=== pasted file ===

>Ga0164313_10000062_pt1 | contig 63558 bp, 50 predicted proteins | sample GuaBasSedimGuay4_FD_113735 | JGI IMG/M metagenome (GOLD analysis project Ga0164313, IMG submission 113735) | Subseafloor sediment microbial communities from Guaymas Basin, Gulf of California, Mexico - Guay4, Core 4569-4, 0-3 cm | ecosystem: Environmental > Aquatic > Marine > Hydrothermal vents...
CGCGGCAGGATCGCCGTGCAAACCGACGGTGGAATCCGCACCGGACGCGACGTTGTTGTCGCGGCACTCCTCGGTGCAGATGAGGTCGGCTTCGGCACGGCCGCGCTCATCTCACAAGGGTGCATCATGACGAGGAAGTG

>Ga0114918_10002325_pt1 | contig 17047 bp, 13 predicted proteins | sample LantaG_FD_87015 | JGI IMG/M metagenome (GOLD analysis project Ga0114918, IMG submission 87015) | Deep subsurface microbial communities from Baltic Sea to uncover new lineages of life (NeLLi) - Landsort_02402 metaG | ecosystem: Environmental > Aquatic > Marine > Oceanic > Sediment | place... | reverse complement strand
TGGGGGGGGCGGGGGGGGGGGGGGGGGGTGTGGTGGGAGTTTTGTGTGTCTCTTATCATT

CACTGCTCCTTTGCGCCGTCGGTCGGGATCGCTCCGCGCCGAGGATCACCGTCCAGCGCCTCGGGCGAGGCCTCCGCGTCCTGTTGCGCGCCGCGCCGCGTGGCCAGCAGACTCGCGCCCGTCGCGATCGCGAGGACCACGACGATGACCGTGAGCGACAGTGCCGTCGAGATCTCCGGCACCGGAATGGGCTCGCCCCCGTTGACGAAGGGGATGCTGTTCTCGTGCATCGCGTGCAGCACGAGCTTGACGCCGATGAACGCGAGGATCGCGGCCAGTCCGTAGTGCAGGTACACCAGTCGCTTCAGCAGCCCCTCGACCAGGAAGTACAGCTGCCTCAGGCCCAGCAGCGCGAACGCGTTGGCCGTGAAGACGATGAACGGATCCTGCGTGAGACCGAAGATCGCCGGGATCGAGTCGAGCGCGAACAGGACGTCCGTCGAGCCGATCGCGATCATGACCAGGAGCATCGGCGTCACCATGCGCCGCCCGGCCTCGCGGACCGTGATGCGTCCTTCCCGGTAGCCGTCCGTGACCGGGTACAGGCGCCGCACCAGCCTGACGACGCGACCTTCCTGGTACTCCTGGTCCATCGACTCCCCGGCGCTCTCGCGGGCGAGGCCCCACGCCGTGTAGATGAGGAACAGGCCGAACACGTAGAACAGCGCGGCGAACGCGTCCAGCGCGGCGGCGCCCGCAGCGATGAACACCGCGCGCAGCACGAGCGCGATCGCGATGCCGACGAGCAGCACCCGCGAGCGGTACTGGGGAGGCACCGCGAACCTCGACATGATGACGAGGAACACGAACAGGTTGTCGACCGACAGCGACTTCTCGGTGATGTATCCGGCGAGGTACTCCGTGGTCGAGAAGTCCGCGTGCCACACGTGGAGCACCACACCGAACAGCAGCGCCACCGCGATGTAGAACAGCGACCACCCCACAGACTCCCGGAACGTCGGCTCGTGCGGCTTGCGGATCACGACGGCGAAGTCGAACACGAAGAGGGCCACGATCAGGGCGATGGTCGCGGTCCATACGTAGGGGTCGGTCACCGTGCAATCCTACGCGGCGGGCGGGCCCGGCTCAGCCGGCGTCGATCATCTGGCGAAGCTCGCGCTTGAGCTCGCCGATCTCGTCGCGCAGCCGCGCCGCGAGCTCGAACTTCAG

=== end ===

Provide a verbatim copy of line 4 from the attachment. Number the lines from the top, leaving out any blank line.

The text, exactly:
TGGGGGGGGCGGGGGGGGGGGGGGGGGGTGTGGTGGGAGTTTTGTGTGTCTCTTATCATT